this (or even stopping these medications in people already on them.)  Continue metoprolol, carvedilol, propanolol, and make sure to ask why patients are taking them in the first place.  “Heart medicine” is an answer that should prompt further investigation.

– Consider and re-consider before discontinuing Aspirin.  In our thoracic (and cardiac ) surgery patients – we always continue aspirin, safely, and have had no increase in bleeding complications.  Often, surgeons can very safely operate on patients taking aspirin – but discontinuing it in these patients may contribute to the risk of intraoperative/ postoperative infarction.

Intraoperatively:

–  Control that heart rate!  We KNOW through decades of research that
slower is better.  Keep the heart rate at sixty or below to reduce cardiac demand.

–   Prevent hypotension – keep the MAP at 70 or above (and be particularly intolerant of hypotension in anyone with a cardiac history –you don’t want to collapse those grafts.
Remember that patients with vasculopathic disease don’t tolerate low
blood pressure as well as you or I – and don’t allow it (low blood pressure) to happen.

–    Monitor for changes in telemetry during the case.

–    Monitor and control hyperglycemia (as mentioned above.)

Article Re-Post from Medscape (Reed Miller):

MIs After Noncardiac Surgery are Often Overlooked

April 20, 2011 (Hamilton, Ontario) — A new study from the Perioperative Ischemic Evaluation (POISE) trial suggests that monitoring non–cardiac-surgery patients for asymptomatic MIs in the first few days after surgery could dramatically reduce their short-term mortality risk [1].

The study shows that “consistently, all over the world, people are at substantial risk of suffering a heart attack after surgery, and if they do, they’re at substantial risk to die or suffer a major event in the coming days, and we need to do a better job to detect them and manage them,” primary author Dr PJ Devereaux (McMaster University, Hamilton, ON) told heartwire. “We want to make the broader cardiology world aware that this is a huge emerging epidemic that’s going to confront cardiology, because there are 200 million adults having surgery every year in the world. . . . We need to get a lot more aggressive about monitoring for these events and recognizing that the majority of people won’t have symptoms when they have these events.”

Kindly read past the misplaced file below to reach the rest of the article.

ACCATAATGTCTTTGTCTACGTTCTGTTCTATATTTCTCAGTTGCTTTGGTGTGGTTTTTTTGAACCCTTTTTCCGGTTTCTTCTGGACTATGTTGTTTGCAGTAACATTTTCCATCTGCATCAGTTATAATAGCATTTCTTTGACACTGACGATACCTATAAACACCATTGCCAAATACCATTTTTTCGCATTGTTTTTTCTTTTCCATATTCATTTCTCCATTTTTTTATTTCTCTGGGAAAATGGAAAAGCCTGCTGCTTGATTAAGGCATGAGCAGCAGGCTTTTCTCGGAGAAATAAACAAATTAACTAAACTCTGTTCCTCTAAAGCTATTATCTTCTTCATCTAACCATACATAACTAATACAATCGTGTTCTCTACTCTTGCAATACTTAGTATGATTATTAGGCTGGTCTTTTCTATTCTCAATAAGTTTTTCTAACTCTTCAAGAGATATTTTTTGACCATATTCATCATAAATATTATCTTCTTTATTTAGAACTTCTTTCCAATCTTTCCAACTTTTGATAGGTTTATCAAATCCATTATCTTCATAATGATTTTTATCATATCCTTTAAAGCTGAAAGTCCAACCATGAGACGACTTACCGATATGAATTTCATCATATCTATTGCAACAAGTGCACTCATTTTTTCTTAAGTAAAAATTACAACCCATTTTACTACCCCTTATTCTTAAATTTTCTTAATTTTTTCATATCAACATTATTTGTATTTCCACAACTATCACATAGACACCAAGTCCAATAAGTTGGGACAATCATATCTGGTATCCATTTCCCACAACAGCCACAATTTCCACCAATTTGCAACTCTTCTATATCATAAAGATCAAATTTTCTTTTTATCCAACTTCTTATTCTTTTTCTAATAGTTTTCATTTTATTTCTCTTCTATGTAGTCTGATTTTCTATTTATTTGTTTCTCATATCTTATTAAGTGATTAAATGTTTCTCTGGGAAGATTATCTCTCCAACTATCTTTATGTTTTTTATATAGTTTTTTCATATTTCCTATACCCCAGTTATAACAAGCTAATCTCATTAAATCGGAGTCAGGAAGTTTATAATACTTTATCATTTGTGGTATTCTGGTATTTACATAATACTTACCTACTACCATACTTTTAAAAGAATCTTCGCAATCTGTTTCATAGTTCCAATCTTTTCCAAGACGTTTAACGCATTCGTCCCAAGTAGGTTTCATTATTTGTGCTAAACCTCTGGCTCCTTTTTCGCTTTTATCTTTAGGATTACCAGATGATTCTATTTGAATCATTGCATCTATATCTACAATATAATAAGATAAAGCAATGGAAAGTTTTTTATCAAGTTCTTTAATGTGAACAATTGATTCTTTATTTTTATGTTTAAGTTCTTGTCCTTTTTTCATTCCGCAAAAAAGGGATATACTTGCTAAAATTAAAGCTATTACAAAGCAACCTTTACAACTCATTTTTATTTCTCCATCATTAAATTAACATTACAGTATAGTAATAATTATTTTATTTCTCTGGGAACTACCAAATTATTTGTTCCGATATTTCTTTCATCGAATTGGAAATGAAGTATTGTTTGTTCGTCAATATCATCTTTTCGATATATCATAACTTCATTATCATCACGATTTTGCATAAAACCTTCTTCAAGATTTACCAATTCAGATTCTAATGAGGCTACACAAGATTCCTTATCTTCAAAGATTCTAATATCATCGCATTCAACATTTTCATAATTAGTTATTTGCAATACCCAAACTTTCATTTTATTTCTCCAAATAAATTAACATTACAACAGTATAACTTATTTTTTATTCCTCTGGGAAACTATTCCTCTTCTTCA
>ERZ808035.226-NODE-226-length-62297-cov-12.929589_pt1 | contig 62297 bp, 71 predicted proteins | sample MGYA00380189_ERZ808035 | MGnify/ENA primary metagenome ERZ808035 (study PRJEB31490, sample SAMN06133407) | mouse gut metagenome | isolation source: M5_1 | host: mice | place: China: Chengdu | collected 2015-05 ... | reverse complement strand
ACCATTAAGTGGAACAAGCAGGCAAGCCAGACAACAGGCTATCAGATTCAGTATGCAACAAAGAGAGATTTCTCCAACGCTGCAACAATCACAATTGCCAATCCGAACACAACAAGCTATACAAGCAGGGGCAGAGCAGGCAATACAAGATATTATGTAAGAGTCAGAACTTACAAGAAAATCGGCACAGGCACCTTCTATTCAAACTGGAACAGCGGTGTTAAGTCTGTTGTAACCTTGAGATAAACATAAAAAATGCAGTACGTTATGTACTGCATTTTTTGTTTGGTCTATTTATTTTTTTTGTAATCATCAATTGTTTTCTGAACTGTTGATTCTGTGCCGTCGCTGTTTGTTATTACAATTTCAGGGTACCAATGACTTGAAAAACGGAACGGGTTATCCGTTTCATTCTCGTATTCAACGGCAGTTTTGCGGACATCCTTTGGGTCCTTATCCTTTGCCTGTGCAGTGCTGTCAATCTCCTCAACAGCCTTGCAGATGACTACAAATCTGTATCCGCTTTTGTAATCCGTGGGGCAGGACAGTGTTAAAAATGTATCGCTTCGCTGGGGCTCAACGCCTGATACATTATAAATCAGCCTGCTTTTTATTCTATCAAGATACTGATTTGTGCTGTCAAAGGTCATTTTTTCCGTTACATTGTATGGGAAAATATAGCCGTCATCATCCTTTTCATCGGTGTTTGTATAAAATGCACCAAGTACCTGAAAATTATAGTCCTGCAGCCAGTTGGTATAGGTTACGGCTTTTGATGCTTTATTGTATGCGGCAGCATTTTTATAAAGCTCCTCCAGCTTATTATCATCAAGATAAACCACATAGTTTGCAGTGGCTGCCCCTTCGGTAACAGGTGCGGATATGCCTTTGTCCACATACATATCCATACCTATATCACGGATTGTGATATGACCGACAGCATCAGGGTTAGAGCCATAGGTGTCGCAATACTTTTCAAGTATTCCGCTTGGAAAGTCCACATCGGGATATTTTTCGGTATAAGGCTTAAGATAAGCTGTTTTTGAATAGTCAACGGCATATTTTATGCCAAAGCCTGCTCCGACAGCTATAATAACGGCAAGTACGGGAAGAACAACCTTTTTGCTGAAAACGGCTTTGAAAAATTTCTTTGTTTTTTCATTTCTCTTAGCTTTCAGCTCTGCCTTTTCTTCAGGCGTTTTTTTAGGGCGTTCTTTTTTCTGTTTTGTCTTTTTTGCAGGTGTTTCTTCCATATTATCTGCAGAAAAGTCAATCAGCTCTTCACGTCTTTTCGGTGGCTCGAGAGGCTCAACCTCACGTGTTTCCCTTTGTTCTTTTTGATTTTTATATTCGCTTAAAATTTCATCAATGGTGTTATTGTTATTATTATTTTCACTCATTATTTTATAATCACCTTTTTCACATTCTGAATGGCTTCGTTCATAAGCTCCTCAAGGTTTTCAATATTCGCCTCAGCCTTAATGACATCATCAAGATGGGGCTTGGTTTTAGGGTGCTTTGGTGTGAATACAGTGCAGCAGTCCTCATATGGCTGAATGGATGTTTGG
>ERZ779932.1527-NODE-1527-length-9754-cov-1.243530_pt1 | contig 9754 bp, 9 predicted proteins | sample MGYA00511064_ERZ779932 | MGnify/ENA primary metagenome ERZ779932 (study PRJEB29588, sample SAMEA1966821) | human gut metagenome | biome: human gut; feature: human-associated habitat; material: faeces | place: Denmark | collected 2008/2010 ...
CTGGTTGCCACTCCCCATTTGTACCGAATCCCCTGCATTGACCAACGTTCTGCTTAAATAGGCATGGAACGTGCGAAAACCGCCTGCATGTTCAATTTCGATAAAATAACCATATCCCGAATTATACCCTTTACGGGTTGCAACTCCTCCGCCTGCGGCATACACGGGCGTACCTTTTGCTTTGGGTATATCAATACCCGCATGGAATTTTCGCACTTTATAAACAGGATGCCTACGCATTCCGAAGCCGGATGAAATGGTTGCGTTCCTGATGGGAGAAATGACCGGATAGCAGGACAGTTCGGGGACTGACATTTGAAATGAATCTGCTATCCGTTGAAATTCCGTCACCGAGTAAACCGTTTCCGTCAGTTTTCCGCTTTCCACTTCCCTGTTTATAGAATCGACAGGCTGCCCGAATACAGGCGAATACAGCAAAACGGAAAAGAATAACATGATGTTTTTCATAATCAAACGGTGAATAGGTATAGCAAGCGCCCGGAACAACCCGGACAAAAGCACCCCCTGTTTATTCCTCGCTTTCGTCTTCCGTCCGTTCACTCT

Devereaux and colleagues followed 8351 patients at 190 centers in 23 countries with four cardiac biomarker assays for three days postsurgery. All of the patients were part of the original POISE trial, reported by heartwire, which showed that beta blockers reduce the risk of MI but increase the risk of severe stroke and overall death in patients undergoing non–cardiac surgery (including orthopedic, cancer, and noncardiac vascular surgeries). Results of the new study by Devereaux et al are published in the April 19, 2011 issue of the Annals of Internal Medicine.

“Surgery is sort of the ultimate stress test. It does everything that is relevant to causing acute coronary syndrome. It’s very proinflammatory, and it activates the sympathetic system, coagulation, and platelets. That’s why we have this problem of people having myocardial infarction after surgery, [and yet until now] there’s not that much research on the outcomes of heart attacks after surgery,” Devereaux told heartwire. Patients and physicians are often unaware of an MI during this early postoperative period because most of the patients are on high doses of narcotics that “blunt the discomfort of the surgery but may mask ischemic symptoms,” Devereaux said.